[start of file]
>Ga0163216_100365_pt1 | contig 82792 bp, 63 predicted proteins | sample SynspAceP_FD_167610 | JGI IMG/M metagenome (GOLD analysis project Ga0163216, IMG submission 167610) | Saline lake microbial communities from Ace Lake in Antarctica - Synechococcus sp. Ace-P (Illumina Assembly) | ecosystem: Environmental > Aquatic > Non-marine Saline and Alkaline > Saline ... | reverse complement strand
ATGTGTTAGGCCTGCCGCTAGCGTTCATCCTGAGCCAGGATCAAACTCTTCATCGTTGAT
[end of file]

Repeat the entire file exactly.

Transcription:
>Ga0163216_100365_pt1 | contig 82792 bp, 63 predicted proteins | sample SynspAceP_FD_167610 | JGI IMG/M metagenome (GOLD analysis project Ga0163216, IMG submission 167610) | Saline lake microbial communities from Ace Lake in Antarctica - Synechococcus sp. Ace-P (Illumina Assembly) | ecosystem: Environmental > Aquatic > Non-marine Saline and Alkaline > Saline ... | reverse complement strand
ATGTGTTAGGCCTGCCGCTAGCGTTCATCCTGAGCCAGGATCAAACTCTTCATCGTTGAT